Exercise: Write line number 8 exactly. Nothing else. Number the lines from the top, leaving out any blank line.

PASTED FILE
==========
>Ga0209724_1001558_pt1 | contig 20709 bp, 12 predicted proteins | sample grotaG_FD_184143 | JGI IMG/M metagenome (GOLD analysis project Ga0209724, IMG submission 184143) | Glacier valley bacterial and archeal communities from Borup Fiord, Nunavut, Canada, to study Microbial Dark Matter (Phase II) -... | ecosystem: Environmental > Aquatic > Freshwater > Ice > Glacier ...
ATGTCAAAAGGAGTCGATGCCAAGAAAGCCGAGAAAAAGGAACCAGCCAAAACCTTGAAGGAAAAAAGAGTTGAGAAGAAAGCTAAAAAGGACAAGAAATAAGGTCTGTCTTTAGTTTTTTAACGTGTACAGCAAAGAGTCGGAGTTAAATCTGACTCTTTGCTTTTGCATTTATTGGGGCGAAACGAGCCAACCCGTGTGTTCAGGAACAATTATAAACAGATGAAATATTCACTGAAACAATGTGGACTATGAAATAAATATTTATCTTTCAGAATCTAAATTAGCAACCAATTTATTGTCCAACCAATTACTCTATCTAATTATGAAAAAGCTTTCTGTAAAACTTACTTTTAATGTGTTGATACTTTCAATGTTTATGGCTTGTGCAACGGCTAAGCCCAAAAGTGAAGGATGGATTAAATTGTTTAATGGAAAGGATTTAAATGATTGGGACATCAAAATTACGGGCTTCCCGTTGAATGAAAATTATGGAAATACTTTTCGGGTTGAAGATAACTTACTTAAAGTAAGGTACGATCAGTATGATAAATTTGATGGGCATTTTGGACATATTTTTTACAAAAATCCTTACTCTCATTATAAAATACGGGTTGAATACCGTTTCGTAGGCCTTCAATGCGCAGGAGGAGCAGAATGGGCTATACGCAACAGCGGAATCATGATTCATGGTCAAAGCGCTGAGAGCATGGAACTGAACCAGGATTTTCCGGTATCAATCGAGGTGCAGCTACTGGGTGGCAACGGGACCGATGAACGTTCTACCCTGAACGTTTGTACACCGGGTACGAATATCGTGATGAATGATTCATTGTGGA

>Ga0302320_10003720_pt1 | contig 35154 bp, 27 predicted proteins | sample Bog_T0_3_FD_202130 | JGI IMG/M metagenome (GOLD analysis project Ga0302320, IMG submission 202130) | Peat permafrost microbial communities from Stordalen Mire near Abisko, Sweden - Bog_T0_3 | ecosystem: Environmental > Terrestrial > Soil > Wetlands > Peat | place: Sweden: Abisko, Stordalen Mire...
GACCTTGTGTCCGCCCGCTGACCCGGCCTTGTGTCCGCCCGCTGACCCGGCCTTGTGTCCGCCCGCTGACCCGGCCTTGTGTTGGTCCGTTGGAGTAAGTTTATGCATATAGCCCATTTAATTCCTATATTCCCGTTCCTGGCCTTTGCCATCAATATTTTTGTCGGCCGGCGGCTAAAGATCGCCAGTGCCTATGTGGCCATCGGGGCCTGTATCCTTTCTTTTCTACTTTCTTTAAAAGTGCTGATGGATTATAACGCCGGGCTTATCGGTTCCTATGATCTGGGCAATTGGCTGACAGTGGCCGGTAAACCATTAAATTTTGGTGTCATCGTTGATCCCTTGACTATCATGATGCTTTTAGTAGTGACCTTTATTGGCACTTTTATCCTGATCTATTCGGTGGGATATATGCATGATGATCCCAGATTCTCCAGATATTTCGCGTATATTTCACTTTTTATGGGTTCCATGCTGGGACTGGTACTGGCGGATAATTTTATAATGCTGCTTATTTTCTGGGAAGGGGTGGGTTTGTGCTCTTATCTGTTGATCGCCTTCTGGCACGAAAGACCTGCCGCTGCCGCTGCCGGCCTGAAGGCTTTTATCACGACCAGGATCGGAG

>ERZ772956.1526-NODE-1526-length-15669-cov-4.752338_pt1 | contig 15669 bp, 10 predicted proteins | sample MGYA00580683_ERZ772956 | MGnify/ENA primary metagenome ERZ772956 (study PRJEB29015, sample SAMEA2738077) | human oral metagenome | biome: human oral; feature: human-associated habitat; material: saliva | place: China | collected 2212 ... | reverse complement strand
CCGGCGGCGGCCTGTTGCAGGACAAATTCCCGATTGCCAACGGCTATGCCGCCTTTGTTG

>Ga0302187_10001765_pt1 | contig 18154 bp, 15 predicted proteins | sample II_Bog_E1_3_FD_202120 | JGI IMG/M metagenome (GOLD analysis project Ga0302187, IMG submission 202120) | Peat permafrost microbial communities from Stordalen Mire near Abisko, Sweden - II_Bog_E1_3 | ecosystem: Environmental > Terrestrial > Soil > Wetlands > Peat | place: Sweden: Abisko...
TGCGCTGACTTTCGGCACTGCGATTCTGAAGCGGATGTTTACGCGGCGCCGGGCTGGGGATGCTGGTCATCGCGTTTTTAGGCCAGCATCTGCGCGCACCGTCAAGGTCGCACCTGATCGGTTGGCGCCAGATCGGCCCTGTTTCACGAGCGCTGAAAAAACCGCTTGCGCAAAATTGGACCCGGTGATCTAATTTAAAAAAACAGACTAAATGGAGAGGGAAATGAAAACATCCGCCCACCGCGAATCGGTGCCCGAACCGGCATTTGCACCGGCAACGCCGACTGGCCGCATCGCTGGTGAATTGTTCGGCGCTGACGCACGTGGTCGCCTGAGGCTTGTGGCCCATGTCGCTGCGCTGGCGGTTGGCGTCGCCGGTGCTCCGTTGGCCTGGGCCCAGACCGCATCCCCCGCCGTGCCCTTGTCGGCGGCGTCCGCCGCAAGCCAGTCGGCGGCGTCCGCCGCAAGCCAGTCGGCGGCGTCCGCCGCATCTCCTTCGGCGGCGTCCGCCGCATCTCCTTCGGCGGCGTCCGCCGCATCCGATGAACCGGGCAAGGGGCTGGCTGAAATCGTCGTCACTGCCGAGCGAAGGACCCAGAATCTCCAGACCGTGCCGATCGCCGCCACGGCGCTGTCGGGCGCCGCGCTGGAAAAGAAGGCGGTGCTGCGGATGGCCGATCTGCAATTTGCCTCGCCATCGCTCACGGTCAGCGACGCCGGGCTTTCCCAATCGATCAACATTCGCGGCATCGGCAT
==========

TGCGCTGACTTTCGGCACTGCGATTCTGAAGCGGATGTTTACGCGGCGCCGGGCTGGGGATGCTGGTCATCGCGTTTTTAGGCCAGCATCTGCGCGCACCGTCAAGGTCGCACCTGATCGGTTGGCGCCAGATCGGCCCTGTTTCACGAGCGCTGAAAAAACCGCTTGCGCAAAATTGGACCCGGTGATCTAATTTAAAAAAACAGACTAAATGGAGAGGGAAATGAAAACATCCGCCCACCGCGAATCGGTGCCCGAACCGGCATTTGCACCGGCAACGCCGACTGGCCGCATCGCTGGTGAATTGTTCGGCGCTGACGCACGTGGTCGCCTGAGGCTTGTGGCCCATGTCGCTGCGCTGGCGGTTGGCGTCGCCGGTGCTCCGTTGGCCTGGGCCCAGACCGCATCCCCCGCCGTGCCCTTGTCGGCGGCGTCCGCCGCAAGCCAGTCGGCGGCGTCCGCCGCAAGCCAGTCGGCGGCGTCCGCCGCATCTCCTTCGGCGGCGTCCGCCGCATCTCCTTCGGCGGCGTCCGCCGCATCCGATGAACCGGGCAAGGGGCTGGCTGAAATCGTCGTCACTGCCGAGCGAAGGACCCAGAATCTCCAGACCGTGCCGATCGCCGCCACGGCGCTGTCGGGCGCCGCGCTGGAAAAGAAGGCGGTGCTGCGGATGGCCGATCTGCAATTTGCCTCGCCATCGCTCACGGTCAGCGACGCCGGGCTTTCCCAATCGATCAACATTCGCGGCATCGGCAT